From my experience, going to church is an uplifting and joyful celebration, full of lovely prose about love and acceptance and forgiveness. Sit, kneel, stand. Sing some catchy tunes about love and acceptance and forgiveness. Worship God followed by: drink coffee and eat bundt cake. If my pastor has a political point of view, I don’t know it. Don’t want to. Amen.

What Obama has said he values most about Pastor Wright is not so much his day-to-day political advice, but rather his sage spiritual counsel. “He’s much more of a sounding board,” said Obama, “to make sure I am speaking truthfully about what I believe as possible and that I’m not losing myself in some of the hype and hoopla and stress that’s involved in national politics.”

Sounding board? I wonder if Obama would be better served seeking advice from Louis Farrakahn, who, by the way, is a longtime friend of … sound the trumpets please … The Reverend Wright. Lord, have mercy.

Lo, there have been many before Wright who have paved the way for preaching politics from the pulpit: Jerry Falwell, Jesse Jackson, the kool aid guy and lest us not forget Pat Robertson. Hell, this guy even ran for president (talk about crossing over).

Here’s my advice to the wrong Reverend Wright and all those of his ilk: Before you cross the threshold of God’s house each Sunday, check your political views (radical, militant, racist and/or otherwise) at the door. And stick to what you know (and what you’ve been called upon to do): Preaching the power of God’s word and uplifting your congregation. ‘nuff said.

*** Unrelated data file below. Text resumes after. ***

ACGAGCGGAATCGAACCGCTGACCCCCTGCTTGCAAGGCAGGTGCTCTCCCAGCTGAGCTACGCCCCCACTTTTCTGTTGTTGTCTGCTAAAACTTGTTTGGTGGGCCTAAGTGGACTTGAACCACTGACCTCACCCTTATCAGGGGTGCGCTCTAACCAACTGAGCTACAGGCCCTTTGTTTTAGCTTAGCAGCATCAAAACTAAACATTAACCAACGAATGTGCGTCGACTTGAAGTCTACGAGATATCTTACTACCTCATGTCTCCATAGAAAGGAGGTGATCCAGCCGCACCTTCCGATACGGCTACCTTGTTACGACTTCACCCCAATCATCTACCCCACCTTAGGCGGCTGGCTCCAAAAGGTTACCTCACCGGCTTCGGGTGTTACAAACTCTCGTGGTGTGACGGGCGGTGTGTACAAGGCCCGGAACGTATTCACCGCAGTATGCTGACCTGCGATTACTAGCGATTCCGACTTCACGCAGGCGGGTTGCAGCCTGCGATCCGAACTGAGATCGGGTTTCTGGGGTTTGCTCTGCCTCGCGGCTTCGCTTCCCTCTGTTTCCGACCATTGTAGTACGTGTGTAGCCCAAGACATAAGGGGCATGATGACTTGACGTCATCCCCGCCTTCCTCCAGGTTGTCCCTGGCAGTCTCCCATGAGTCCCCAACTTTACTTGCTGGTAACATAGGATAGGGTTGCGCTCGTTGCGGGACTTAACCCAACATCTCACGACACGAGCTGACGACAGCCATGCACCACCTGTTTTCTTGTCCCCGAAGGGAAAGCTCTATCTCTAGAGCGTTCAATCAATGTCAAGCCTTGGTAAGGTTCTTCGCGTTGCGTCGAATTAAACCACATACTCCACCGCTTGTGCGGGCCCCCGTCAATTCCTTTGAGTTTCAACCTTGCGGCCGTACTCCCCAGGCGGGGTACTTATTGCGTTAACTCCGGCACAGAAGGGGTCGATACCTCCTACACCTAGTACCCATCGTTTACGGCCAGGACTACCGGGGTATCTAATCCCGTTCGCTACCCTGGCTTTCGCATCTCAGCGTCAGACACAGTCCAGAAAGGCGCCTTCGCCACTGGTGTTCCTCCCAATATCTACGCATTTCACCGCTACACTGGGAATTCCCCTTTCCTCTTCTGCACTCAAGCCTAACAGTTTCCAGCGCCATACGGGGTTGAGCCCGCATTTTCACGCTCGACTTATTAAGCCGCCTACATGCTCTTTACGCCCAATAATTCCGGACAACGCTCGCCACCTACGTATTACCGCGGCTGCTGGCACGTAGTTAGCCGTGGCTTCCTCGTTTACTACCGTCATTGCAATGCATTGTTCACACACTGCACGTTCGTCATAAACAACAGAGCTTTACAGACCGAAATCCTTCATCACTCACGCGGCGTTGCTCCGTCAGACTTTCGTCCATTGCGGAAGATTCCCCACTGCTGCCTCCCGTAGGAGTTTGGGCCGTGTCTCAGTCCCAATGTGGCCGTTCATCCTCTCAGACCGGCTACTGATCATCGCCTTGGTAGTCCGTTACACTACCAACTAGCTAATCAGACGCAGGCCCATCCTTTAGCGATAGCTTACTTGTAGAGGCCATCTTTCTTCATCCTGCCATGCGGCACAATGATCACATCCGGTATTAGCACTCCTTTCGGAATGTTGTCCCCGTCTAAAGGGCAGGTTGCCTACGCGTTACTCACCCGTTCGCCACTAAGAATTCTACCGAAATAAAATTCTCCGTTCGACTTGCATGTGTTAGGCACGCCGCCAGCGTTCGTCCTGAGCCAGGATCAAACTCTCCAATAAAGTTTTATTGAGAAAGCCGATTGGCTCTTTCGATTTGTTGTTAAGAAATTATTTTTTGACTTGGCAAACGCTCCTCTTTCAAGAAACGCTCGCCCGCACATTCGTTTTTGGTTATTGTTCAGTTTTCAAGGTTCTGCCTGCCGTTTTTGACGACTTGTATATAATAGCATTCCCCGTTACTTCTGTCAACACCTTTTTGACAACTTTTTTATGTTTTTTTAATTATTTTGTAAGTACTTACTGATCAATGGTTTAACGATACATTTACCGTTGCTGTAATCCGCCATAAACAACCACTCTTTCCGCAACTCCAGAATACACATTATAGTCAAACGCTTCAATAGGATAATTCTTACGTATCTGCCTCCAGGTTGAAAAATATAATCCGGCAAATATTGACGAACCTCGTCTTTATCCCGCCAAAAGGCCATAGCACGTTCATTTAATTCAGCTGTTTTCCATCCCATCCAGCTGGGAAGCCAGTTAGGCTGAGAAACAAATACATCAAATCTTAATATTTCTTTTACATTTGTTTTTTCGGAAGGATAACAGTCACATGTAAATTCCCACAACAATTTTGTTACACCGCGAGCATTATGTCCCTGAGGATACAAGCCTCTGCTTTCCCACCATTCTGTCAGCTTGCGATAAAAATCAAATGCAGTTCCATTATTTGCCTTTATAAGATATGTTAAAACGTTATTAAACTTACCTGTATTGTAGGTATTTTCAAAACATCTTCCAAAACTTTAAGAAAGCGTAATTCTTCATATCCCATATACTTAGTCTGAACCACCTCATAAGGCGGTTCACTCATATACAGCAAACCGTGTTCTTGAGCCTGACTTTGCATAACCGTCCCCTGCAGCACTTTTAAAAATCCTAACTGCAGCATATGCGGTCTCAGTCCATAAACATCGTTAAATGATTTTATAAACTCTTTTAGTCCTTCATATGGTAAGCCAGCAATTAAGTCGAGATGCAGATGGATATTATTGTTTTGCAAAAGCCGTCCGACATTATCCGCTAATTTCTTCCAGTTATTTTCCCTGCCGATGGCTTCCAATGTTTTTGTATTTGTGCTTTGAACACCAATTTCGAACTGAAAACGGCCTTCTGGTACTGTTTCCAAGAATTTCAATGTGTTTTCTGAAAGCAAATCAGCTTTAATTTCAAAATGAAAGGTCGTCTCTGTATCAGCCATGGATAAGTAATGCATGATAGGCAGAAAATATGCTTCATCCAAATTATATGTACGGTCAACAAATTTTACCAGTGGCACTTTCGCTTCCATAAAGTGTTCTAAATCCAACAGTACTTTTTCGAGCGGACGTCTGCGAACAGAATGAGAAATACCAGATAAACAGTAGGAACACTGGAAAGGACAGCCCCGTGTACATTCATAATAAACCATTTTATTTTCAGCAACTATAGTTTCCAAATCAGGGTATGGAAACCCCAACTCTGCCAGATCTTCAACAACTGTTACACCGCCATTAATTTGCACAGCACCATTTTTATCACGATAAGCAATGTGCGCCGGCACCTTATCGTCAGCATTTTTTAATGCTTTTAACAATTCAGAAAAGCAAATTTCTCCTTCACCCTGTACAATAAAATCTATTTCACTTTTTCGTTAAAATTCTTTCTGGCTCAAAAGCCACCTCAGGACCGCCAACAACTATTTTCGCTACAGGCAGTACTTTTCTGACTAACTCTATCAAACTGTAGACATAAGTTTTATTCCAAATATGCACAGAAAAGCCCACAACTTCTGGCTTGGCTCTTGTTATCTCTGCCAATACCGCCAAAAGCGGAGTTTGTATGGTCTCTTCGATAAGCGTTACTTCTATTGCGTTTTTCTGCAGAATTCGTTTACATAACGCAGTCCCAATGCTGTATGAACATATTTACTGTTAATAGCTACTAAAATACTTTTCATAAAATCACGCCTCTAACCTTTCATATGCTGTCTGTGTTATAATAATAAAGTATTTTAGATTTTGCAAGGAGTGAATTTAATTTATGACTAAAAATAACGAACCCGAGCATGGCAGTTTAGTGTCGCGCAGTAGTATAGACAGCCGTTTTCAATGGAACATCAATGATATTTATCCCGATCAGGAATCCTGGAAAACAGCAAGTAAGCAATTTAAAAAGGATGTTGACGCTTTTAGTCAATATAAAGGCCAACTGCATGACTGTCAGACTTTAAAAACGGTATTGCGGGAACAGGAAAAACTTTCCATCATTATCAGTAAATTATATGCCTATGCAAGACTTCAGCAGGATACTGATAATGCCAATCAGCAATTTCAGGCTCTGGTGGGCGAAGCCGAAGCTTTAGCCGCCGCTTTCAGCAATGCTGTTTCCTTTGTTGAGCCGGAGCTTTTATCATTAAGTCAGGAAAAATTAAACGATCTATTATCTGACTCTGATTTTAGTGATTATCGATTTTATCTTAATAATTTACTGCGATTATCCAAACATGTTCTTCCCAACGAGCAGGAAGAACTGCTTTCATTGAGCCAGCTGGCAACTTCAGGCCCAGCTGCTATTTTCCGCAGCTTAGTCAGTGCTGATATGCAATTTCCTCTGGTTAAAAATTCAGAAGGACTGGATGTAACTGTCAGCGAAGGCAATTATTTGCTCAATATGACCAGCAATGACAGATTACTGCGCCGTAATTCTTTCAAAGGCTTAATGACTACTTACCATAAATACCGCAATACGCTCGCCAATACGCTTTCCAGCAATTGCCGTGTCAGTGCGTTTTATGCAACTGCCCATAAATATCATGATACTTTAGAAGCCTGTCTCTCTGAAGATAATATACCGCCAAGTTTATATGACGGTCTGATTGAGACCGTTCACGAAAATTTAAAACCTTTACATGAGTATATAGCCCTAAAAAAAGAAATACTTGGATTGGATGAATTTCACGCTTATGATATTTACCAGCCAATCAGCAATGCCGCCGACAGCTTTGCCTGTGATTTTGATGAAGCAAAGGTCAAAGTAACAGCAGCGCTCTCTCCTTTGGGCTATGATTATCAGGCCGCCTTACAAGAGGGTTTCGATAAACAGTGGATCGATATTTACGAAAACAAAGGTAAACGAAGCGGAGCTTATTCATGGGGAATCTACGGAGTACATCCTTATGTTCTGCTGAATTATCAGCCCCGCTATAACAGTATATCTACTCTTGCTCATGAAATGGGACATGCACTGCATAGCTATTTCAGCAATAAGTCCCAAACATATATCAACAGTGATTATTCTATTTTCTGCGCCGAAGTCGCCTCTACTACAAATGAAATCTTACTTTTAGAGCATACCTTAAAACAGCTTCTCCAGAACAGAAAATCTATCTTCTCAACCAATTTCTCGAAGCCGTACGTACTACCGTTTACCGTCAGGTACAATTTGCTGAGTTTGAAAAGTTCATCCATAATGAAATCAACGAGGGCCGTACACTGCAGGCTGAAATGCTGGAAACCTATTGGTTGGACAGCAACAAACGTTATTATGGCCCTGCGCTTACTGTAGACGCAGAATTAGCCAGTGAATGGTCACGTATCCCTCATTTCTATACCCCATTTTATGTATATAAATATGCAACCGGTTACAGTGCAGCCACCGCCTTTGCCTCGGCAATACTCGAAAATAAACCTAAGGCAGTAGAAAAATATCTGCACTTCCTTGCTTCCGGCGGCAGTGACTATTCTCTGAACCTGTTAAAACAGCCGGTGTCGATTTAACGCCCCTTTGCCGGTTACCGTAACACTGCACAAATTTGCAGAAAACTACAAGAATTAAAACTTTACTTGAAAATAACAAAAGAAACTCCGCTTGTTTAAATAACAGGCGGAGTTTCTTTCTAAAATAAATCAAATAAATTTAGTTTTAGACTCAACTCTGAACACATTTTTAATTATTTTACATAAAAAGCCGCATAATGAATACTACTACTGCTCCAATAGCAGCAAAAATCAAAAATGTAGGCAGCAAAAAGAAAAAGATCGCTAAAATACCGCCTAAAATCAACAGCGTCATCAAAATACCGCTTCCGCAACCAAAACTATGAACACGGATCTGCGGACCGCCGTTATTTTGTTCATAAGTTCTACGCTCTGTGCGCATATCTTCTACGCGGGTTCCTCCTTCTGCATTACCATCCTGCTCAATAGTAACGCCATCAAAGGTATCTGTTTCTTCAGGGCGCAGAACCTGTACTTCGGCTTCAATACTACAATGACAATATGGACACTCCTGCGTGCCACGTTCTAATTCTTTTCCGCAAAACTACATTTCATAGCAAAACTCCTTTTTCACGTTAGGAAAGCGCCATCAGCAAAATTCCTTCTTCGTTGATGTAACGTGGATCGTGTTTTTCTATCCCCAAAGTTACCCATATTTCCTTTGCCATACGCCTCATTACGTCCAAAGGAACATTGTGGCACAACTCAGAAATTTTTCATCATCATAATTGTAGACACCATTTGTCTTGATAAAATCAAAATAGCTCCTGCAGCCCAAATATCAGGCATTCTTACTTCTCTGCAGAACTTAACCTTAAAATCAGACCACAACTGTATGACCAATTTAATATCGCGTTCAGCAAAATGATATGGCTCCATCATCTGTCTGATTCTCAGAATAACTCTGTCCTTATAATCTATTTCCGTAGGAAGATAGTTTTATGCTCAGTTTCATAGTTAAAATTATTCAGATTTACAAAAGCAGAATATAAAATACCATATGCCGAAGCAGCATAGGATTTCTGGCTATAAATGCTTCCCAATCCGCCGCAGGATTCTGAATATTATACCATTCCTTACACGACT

p.s.: Forgive me God, for I have penned. But hey, this is an opinion editorial. I welcome your comments.

And now for … A little theological humor…

How many Christians does it take to change a light bulb?

Charismatic (Born Again): Only 1
Hands are already in the air.

Pentecostal: 10
One to change the bulb, and nine to pray against the spirit of darkness.

Presbyterians: None
Lights will go on and off at predestined times.

Roman Catholic: None
Candles only.

Baptists: At least 15.
One to change the light bulb, and three committees to approve the change and decide who brings the potato salad and fried chicken.

Episcopalians: 3
One to call the electrician, one to mix the drinks and one to talk about how much better the old one was.

Mormons: 5
One man to change the bulb, and four wives to tell him how to do it.

We choose not to make a statement either in favor of or against the need for a light bulb. However, if in your own journey you have found that light bulbs work for you, you are invited to write a poem or compose a modern dance about your light bulb for the next Sunday service, in which we will explore a number of light bulb traditions, including incandescent, fluorescent, 3-way, long-life and tinted, all of which are equally valid paths to luminescence.

Methodists: Undetermined
Whether your light is bright, dull, or completely out, you are loved. You can be a light bulb, turnip bulb, or tulip bulb. Bring a bulb of your choice to the Sunday lighting service and a covered dish to pass.

Nazarene: 6
One woman to replace the bulb while five men review church lighting policy.

Lutherans: None
Lutherans don’t believe in change.

What’s a light bulb?

by Jacqueline Stevenson Brand Futurist The Republik Corporal Strategic Ops